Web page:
No matter what time of day or the type of task, your Mac’s screen is probably demanding your attention. After all, books are transitioning to ebooks, sports are becoming esports, and even reality is moving toward virtual reality.
The majority of activities, both at work and at home, require a screen of some kind. And the first casualty of excessive screen time is your eyes. Thankfully, when using your Mac, you can protect your eyes with these apps.
Filtering out the blue light generated by your computer screen is one of the best ways to mitigate eye strain. On the visible light spectrum, blue light has the highest amount of energy, and is therefore the most exhausting kind of light to look at over a long period of time. Fortunately, there are software solutions for stopping the blue light in your display from getting to your eyes.
The gold standard for display filtering is f.lux. It’s a free app that you can control from your menu bar.
You can set the app to automatically activate at a certain time or transition to a warmer, yellower light slowly over the course of the day. Alternatively, put in your ZIP code and have it automatically sync up its filter with the position of the sun to mimic natural daylight.
You can also customize your preferred color temperature from 2700K (yellow-red) to 6400K (normal blue). It’s possible to set a time schedule for that, or just leave it a certain way all day.
Sometimes you might need the blue light back to watch a movie or edit photos. In those cases, you can use the menu bar icon to disable f.lux for a certain amount of time or while using a certain app.
Download: f.lux (Free)
Aware is a simple app that sits in your menu bar and tells you how long you’ve been actively using your computer. What’s great is that it’s not intrusive. It doesn’t lock you out after a certain amount of time. It won’t sound an alarm if you’ve used your computer for more than twenty minutes. And it doesn’t make you feel bad for staring at your screen for too long.
All it does is keep track of how long your screen has been active. What you do with that information is up to you, but the implication is that it will inspire you to get up and walk around for at least a few minutes until the clock resets itself.
There are basically no settings to tweak or customizations to worry about. Just install it and go.
Download: Aware (Free)
3. Time Out
If you need more than just a friendly reminder that you’ve been at your computer for too long, Time Out is here to help. It will force you to take a set of regular breaks at different intervals, completely locking you out of your computer in the process.
Once you launch it, the setup window will pop up. It asks you what kind of breaks you want to take, and how many of them. Normal breaks last minutes, while Micro breaks last seconds. Once you have it all set up, you can set it so that a menu bar icon will tell you how much time you have until your next break.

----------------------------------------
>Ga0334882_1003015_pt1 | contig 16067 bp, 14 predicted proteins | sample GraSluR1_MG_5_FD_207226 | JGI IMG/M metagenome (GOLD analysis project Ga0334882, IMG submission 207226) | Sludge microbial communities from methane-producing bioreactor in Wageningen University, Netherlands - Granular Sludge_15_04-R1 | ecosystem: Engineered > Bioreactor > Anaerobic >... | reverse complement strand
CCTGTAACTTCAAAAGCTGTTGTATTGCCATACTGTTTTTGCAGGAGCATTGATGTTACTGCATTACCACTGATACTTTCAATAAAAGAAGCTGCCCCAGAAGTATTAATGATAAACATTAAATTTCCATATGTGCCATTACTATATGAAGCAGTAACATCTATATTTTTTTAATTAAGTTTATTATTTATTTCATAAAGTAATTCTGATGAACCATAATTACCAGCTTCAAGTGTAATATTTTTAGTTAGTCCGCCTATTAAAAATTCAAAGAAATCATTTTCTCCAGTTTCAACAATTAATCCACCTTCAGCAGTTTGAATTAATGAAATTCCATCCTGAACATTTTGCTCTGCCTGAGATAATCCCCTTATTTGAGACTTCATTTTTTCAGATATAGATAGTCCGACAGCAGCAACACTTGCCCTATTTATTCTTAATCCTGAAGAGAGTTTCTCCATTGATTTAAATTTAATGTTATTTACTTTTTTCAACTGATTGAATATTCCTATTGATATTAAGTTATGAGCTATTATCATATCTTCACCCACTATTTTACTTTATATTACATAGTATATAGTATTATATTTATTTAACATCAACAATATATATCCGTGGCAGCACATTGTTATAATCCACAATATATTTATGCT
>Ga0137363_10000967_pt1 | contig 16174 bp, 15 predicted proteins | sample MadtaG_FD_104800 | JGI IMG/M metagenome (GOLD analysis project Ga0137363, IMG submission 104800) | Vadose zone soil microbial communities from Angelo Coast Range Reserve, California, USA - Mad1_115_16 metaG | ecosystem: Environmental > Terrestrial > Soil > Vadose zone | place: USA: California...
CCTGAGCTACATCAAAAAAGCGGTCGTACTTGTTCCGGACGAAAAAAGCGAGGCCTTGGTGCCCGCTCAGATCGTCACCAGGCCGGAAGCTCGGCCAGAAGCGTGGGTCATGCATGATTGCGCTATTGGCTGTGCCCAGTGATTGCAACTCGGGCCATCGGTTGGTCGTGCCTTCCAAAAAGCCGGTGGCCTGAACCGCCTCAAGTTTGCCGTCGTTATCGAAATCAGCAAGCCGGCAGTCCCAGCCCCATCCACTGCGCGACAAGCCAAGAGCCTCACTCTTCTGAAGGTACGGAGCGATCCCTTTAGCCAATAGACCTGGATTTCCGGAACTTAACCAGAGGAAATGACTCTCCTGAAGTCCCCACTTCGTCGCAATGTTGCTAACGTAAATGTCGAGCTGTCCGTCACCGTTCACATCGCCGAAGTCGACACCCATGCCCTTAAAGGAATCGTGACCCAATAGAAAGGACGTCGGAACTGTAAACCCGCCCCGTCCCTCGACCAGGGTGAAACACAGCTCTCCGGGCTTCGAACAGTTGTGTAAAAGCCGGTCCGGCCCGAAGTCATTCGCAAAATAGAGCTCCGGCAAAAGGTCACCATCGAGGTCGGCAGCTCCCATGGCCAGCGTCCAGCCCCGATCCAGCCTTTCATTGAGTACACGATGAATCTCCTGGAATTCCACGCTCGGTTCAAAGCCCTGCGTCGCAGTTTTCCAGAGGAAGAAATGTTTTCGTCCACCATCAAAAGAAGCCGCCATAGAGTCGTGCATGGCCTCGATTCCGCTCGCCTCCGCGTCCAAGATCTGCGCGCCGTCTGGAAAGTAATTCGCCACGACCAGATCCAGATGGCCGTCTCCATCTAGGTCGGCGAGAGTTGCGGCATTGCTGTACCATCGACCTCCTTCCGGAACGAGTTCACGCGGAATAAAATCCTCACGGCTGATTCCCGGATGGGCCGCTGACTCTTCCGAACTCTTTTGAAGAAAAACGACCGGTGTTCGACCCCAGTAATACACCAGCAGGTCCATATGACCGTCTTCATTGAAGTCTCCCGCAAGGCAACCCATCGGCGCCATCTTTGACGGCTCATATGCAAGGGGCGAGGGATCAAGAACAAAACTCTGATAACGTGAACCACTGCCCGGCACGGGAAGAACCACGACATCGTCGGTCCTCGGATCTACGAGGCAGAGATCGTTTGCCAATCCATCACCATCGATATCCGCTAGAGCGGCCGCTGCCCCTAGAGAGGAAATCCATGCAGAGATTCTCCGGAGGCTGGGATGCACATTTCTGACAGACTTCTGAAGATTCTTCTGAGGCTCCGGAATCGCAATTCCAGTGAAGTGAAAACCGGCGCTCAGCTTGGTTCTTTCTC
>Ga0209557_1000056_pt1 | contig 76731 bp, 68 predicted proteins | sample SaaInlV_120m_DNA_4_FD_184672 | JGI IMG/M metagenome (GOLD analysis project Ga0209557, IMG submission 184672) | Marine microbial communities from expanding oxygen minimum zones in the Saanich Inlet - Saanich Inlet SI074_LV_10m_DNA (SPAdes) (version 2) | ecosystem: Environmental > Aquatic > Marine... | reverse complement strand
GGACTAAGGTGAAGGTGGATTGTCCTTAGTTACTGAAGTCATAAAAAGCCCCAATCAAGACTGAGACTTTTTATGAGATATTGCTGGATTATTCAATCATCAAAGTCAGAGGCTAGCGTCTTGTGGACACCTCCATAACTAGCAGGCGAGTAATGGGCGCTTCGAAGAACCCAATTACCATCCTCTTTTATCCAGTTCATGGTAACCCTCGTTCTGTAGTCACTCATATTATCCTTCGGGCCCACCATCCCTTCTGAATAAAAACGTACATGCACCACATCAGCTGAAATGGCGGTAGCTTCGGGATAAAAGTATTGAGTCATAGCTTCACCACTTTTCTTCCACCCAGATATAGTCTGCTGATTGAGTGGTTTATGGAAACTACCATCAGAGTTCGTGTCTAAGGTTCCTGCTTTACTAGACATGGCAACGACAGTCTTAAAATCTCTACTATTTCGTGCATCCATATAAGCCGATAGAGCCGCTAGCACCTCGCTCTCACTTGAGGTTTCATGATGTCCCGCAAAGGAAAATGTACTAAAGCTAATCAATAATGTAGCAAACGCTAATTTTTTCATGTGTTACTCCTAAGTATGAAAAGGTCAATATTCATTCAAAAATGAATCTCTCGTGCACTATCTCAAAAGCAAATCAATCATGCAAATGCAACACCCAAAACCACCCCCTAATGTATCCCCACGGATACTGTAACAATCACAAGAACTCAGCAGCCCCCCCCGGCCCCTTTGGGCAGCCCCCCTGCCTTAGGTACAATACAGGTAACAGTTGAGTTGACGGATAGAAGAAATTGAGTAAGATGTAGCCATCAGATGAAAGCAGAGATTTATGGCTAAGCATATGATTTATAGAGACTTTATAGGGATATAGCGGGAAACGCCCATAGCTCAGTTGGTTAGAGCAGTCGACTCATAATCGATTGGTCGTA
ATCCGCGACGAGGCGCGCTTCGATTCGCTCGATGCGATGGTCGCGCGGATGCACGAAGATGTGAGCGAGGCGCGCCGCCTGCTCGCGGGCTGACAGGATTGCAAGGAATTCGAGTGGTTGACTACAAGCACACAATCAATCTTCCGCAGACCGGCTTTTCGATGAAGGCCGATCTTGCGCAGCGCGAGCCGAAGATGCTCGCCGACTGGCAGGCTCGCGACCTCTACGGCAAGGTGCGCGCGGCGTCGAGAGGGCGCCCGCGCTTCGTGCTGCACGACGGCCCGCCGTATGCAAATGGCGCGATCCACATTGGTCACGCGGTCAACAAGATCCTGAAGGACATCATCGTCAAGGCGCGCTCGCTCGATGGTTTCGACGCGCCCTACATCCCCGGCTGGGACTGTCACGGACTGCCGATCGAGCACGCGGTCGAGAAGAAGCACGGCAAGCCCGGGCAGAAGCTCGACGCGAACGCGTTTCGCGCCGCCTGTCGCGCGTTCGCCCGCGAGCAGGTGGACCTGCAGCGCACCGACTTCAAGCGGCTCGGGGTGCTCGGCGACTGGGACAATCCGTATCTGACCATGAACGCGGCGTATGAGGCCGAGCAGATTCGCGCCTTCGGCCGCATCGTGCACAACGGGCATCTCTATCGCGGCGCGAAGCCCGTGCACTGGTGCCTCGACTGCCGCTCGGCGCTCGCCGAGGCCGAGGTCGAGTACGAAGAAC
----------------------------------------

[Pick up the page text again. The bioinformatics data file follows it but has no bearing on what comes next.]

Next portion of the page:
When it’s break time, Time Out’s logo will superimpose itself on your screen, with another countdown clock letting you know how much time is left on your break.
Time Out has a lot of customization features. These let you disable it when you have a certain app open that you don’t want interrupted, and can block power operations like restart or shutdown during designated break times.
Download: Time Out (Free, in-app purchases available)
4. macOS’s Dark Mode
Apple has introduced two built-in macOS features to help with eye strain. The first is Dark Mode, a system-wide theme that was released with Mojave. It allows you to set up all your system apps to have a darker profile that’s easier on the eyes.
To enable this feature, go to System Preferences > General > Appearance and choose Dark. Keep in mind that you can enable Dark Mode on many third-party Mac apps too.
5. Night Shift
Night Shift is the second native macOS feature to help save your eyes. Though originally released for iOS, it was introduced for macOS in 10.12.4 Sierra. It’s a blue light filter like f.lux that works with your clock to gradually reduce the blue light that emits from your display.
To enable it, go to System Preferences > Displays > Night Shift. While f.lux gives you the exact color temperature that you can set, Night Shift has a more user-friendly scale of Less Warm to More Warm. Overall, Night Shift has fewer options than f.lux, but they both do a good job of filtering out blue light.
Similar to Time Out, Rest is another app you can set up that forces you to take breaks. In addition to locking you out of your machine until your break is complete, Rest will also provide some handy tips to reduce eye fatigue while you’re on your break.
Download: Rest ($5)
Sometimes the best way to pry yourself away from that screen is to help you get your work done faster. Focusbar is an app that will constantly remind you to stay on task so you can power through it and get offline.
When you launch Focusbar you’ll need to type in what you’re trying to focus on. Afterwards, from time to time, a window will appear at the top of your screen reminding you of what you’re supposed to be working on.
It will also appear whenever you change windows or apps, just in case you get distracted. You can set how often you want it to alert you in the menu bar, with an Annoyance level from Mild to Wild. You can also set it to launch at login.
Download: Focusbar (Free)
More Tips for Relieving Computer Eye Strain
A lot of the time, we can’t control how much we have to work on the computer. But with these apps, you’ll have increased discipline to protect your vision. Your eyes will thank you for it.
If you think you already suffer from eye strain, check out how to relieve computer eye strain and prevent it in the future.
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